said, he had been misunderstood by his noble Friend. What he said was that he would give nothing for the opinion of the law officers of the Crown upon this subject, because it was nut a question of technicalities, but one involving higher and superior considerations, and not depending upon the words of an Act of Parliament.

said, that the opinion of the noble Earl who had brought forward this Motion, and who had for years taken a great interest in this question, and who represented the feelings of a very large and very worthy class of persons in this country, ought to go for something. That noble Earl thought it of the utmost importance that the technicalities connected with this question should be cleared up before their Lordships proceeded to the practical points involved in it, and it was not unreasonable that the Government should comply with such a wish, and should endeavour, before any other steps were taken in the case, to ascertain what was the precise nature of the existing law. He regretted to hear his noble Friend express an opinion that the British authorities in China were encouraging the opium trade.

had said that until lately he felt assured that the British officials in China had not encouraged the opium trade; but that some of the despatches recently published seemed to show that they now regarded it with a more favourable eye.

His noble Friend had not contradicted the impression he had derived from his noble Friend's speech, which was that the feeling of the British authorities in regard to the opium trade at present was different from that which existed when he (Earl Grey) was Colonial Secretary. That was, he thought, a most unfair assumption. The British officers in China thought the ordinance to which reference had been made useful to the coast- ing trade of China; but there were about sixty articles which formed the staple of that trade, of which opium was only one. He did not think his noble Friend's inference a just one, when opposed to the declaration that the object of this ordinance was to restrict smuggling and to assist the Chinese authorities in its detection and repression. The present Government had a right to believe, as the noble Earl believed when Colonial Secretary, that the smuggling trade was not encouraged by the British authorities in China. If it were so encouraged it was in direct opposition to the wishes and instructions of the Government. His noble Friend had deprecated a renewal of the China debate to-night, and had then proceeded to deliver a portion of his speech which he must have forgotten when he addressed the House on that occasion. It was always important to know the views of his noble Friend on questions of public policy, and if his noble Friend would bring forward a Motion to reverse the decision to which their Lordships had come, he would listen and endeavour to answer him. It was, therefore, from no want of respect that he did not follow his noble Friend into considerations wholly extraneous to the question before the House. With respect to the sending out a Plenipotentiary to China, he had to state that the noble Earl did not appear to be correctly informed as to the motives which had induced the Government to take the course they had adopted upon that subject. His noble Friend seemed to concur in the propriety of the course; and although it would not be right that he should then state what were the precise instructions which the Government would give to that Plenipotentiary, he could say that they did not in effect differ from the opinions of the noble Earl, and that they would have for their object to put on a satisfactory footing our relations with the Chinese Empire, and to maintain at the same time the substantial interests of this country.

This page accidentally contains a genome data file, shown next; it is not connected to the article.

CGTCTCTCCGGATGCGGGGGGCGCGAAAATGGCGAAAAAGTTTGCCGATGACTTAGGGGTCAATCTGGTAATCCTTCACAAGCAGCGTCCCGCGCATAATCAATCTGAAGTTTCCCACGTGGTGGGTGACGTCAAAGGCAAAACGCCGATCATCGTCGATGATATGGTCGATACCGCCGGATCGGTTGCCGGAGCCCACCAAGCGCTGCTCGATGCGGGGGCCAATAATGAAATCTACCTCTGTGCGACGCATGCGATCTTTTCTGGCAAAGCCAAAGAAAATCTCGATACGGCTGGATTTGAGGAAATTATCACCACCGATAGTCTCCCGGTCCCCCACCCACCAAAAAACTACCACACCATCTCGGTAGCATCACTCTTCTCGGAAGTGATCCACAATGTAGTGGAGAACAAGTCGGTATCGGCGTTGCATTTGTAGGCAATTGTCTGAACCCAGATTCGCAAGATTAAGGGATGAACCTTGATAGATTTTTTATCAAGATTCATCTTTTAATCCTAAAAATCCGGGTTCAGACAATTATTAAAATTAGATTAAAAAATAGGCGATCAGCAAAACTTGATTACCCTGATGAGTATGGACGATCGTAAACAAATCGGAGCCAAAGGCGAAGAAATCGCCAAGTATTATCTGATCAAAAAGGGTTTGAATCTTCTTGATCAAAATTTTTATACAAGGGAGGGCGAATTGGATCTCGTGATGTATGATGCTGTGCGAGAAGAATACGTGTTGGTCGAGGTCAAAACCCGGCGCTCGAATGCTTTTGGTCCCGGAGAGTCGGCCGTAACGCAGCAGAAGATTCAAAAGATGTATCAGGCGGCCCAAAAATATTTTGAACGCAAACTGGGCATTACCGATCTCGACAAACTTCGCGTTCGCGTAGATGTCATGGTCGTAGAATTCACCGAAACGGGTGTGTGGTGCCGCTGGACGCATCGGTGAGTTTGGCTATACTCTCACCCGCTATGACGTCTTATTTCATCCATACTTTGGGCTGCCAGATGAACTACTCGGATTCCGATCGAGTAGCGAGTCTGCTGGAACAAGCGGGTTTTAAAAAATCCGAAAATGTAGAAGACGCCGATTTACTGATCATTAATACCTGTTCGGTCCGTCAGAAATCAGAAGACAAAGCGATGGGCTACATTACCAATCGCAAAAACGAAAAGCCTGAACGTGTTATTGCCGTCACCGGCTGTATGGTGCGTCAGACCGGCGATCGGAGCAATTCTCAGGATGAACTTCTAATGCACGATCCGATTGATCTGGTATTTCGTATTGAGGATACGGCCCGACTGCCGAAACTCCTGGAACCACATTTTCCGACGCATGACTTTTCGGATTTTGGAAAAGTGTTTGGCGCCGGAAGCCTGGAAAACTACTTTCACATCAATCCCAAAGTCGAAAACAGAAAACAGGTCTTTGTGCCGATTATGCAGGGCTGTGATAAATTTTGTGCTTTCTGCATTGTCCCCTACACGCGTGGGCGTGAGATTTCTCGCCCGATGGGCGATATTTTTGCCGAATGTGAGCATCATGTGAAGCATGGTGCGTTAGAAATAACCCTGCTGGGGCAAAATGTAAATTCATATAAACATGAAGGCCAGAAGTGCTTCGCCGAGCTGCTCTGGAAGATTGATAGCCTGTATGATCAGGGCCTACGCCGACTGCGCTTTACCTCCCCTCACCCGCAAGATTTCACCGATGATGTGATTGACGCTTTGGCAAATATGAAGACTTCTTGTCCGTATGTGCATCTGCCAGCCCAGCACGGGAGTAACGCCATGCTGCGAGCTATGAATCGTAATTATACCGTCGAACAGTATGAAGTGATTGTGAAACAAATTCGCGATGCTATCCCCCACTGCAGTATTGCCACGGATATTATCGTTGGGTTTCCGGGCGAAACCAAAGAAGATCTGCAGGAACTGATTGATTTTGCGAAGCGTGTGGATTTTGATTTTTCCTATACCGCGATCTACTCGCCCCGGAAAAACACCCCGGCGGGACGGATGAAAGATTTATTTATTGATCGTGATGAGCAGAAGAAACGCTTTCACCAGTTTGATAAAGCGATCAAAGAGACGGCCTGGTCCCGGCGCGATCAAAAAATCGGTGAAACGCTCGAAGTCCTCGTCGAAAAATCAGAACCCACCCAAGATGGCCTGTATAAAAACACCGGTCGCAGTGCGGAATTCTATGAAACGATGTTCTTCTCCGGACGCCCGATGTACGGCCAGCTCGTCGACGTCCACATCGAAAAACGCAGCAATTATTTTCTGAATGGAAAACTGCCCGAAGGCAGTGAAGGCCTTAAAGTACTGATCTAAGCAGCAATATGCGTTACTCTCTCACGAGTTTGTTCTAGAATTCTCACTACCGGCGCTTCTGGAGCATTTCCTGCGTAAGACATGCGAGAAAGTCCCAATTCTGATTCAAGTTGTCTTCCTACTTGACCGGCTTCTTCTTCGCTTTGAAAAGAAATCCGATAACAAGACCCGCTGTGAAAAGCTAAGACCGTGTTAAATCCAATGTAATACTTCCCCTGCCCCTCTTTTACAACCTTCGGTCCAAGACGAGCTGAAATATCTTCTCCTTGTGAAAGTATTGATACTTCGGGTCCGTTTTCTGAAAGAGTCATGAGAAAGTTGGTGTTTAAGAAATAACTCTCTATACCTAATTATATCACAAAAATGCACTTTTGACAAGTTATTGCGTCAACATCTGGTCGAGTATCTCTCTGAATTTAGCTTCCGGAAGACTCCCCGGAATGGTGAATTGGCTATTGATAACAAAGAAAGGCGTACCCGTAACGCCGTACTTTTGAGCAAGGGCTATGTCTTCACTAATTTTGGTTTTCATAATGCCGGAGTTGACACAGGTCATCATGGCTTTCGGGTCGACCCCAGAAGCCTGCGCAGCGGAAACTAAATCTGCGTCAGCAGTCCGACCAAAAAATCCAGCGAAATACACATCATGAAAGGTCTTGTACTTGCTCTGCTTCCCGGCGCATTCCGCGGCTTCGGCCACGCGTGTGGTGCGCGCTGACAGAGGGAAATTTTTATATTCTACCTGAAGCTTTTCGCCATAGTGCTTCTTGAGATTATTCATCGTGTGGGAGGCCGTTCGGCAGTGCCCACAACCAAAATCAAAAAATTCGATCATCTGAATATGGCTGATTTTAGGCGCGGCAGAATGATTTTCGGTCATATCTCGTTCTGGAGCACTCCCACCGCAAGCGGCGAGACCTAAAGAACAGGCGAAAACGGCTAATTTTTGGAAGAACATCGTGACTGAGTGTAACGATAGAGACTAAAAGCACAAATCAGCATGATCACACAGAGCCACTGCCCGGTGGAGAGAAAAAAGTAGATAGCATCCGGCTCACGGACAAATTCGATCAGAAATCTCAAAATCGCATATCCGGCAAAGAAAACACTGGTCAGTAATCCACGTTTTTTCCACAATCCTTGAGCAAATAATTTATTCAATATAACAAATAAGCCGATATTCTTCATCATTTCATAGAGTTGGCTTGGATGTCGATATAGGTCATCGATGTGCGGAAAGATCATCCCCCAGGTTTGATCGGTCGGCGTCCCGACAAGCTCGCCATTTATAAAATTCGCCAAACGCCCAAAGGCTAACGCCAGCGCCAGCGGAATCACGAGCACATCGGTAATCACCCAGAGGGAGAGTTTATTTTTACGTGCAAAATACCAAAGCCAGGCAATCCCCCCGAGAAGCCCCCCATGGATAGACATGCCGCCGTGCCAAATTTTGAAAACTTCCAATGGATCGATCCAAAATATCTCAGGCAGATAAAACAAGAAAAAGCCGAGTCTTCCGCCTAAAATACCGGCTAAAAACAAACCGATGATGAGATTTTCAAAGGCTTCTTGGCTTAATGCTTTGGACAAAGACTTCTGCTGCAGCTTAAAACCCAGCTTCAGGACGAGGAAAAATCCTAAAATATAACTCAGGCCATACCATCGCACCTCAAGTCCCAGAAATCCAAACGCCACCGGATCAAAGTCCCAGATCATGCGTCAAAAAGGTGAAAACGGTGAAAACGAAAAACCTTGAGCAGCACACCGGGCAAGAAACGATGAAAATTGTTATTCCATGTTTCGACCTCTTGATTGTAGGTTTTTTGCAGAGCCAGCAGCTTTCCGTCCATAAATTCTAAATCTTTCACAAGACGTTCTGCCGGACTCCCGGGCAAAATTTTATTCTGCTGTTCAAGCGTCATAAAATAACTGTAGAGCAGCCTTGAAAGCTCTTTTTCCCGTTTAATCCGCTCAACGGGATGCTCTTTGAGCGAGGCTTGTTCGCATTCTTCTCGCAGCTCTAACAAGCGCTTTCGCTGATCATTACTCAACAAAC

said, the only point to which he would then allude was the sending out of a successor to Sir John Bowring. He took it for granted that Her Majesty's Government had considered that step inevitable after what had taken place in another assembly. But there was another point in connection with that matter to which he deemed it advisable to direct their attention. The treaty which regulated the relations of France with China was about to expire, and the French Government were about to send out a Plenipotentiary to that country for the re-establishment of their international engagements. Now, this country had a considerable interest in the negotiations which were thus about to be opened, as we should be entitled to any privileges which the Chinese might concede to the most favoured foreign nation. Under these circumstances he hoped that Her Majesty's Ministers would take care that Great Britain should at once be represented in China by a man accustomed to diplomatic business, capable of acting discreetly, wisely, and temperately; and, in fact, a man differing in every respect as regarded experience and character from Sir John Bowring.